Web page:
Facepalm: The US military has a serious email situation that has leaked millions of messages from soldiers and top-brass officers. Many of the emails contain sensitive information, including diplomatic documents, tax returns, passwords, and the travel details of high-ranking officials. Even worse, the military has known about the leak for nearly a decade and has done nothing about it.
The problem stems from the similarity of the US armed forces email suffix (.mil) and the country identifier for Mali (.ml). Mali is a country in West Africa, just south of Algeria. Military members and others in the United States frequently mistype .mil as .ml, thus directing emails to the foreign country instead of the military branch they intended to write.
The Financial Times notes that Dutch internet entrepreneur Johannes Zuurbier had a long-standing contract with Mali to manage the country's email traffic. According to Zuurbier, he notified US military officials almost ten years ago that potentially damaging emails were being leaked to Mali. However, nobody seemed to care.
In January 2023, Zuurbier began collecting all misaddressed emails in a last-ditch effort to get anyone of authority in the US to take him seriously because his contract with Mali was ending on July 17. As of last week, he had gathered a cache of almost 117,000 messages, with as many as 1,000 coming in on any given day.
In July, Zuurbier penned another letter to US officials stating, "This risk is real and could be exploited by adversaries of the US."
He included examples of sensitive information, including the travel itinerary (above in part) of General James McConville – the US Army's chief of staff. The email had the hotel's name, check-in date, room numbers, and the full names and ranks of McConville and his delegation. Zuurbier hopes that someone in the US government takes heed and fixes the situation. While Zuurbier was above selling the emails to the highest bidder, Mali officials are not guaranteed to be as honest, especially considering the country has close ties with Russia.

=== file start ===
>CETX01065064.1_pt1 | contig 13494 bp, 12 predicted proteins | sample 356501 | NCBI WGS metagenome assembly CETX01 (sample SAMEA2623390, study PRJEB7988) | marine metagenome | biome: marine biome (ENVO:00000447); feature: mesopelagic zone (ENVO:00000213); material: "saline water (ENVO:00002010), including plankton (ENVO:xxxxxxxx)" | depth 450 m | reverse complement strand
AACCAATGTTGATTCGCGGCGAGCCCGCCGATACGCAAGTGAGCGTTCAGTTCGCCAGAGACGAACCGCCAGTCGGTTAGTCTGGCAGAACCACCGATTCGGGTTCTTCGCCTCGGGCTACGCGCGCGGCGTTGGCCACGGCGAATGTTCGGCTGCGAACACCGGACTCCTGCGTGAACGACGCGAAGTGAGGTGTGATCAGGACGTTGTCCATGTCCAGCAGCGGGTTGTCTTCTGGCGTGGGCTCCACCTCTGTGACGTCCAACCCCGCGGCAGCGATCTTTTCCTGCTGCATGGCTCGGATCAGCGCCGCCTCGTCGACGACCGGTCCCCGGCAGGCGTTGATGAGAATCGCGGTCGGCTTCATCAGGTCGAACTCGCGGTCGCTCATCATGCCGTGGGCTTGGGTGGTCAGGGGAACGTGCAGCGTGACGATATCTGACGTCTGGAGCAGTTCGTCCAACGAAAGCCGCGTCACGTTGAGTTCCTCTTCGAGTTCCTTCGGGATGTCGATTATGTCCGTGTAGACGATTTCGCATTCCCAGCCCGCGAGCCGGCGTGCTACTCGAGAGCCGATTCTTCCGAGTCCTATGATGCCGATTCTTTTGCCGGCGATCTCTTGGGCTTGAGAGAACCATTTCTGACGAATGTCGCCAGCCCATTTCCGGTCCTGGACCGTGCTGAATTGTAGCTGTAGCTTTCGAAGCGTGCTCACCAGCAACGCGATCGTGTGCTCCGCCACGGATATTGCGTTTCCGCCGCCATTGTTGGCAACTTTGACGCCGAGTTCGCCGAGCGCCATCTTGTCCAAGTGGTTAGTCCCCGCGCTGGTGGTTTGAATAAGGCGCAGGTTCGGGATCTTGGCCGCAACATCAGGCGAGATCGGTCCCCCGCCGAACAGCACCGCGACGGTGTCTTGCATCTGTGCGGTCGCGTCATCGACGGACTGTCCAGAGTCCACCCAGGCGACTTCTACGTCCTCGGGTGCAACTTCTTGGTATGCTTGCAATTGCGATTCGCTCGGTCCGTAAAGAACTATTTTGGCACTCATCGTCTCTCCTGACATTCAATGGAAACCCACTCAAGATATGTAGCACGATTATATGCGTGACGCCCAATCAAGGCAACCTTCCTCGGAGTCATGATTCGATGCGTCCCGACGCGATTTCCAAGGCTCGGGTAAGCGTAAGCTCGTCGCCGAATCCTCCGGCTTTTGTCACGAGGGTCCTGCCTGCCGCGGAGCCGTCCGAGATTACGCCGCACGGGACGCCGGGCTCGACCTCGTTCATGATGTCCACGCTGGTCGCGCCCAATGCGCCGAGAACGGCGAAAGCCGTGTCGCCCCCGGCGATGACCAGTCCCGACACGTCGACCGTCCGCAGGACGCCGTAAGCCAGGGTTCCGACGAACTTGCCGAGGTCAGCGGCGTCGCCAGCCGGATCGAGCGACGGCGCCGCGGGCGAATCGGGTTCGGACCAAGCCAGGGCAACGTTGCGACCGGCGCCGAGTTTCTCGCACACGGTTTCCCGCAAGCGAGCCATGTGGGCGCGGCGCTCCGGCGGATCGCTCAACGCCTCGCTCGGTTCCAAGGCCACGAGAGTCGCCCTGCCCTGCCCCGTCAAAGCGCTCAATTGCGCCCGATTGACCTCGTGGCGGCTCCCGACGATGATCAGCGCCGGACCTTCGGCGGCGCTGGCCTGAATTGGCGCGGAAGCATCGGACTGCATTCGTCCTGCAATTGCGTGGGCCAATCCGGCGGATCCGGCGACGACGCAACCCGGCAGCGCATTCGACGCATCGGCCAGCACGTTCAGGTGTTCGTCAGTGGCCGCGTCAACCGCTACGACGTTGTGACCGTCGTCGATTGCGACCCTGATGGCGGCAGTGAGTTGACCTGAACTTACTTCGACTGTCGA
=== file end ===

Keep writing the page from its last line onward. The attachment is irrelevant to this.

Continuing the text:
To think that thousands of military emails could end up in the hands of a Russian ally is the military definition of SNAFU (situation normal: all f-ed up). However, the problem is of the military's own making since it has ignored Zuurbier's repeated warnings to officials all the way up the chain of command – including the White House.
Although none of the emails were marked "classified," many still had information that could damage individuals or the entire armed services. Examples include X-rays and medical documents, personally identifying information, crew lists for navel vessels, staffing lists for specific bases, maps and photos of installations, criminal complaints and investigations, tax records, internal inquiries, travel itineraries, and contracts.
According to retired Admiral Mike Rogers, who formerly ran the National Security Agency and the US Army's Cyber Command, even this unclassified data greatly benefits an adversary's intelligence gathering.
"If you have this kind of sustained access, you can generate intelligence even just from unclassified information," Roger's told FT, adding, "This is not uncommon. It's not out of the norm that people make mistakes, but the question is the scale, the duration, and the sensitivity of the information."
A Pentagon spokesman said that the Department of Defense (DoD) is taking the situation seriously.
"[The DoD] is aware of this issue and takes all unauthorized disclosures of controlled national security information or controlled unclassified information seriously," said Lt Cmdr Tim Gorman. "[Emails sent from .mil to .ml] are blocked before they leave the .mil domain, and the sender is notified that they must validate the email addresses of the intended recipients."
Gorman's statement is questionable since Zuurbier was still receiving mail intended for .mil domains as of last Wednesday. Either the DoD doesn't want to admit it has a problem to save face, it believes that acknowledgment will only attract more attention from bad actors, or it has fixed the situation within the last week.
Regardless of the DoD's stance, Zuurbier says more stray emails might be floating around in not-so-friendly hands. He related to FT that when he started managing Mali's email in 2013, he noticed many requests for domains like army.ml, navy.ml, etc. Such activity could indicate that hackers or other bad actors knew of the potential misaddressing and wanted to exploit it as they do with bogus domain names like wellfargo.com.
Following his lawyer's advice, Zuurbier began trying to inform someone in authority about the issue, which was nerve-wracking enough, considering he was handling a country's entire military email without authorization. He even gave his wife a copy of his lawyer's documents "just in case the black helicopters landed in [his] backyard."
SOURCE: TECH SPOT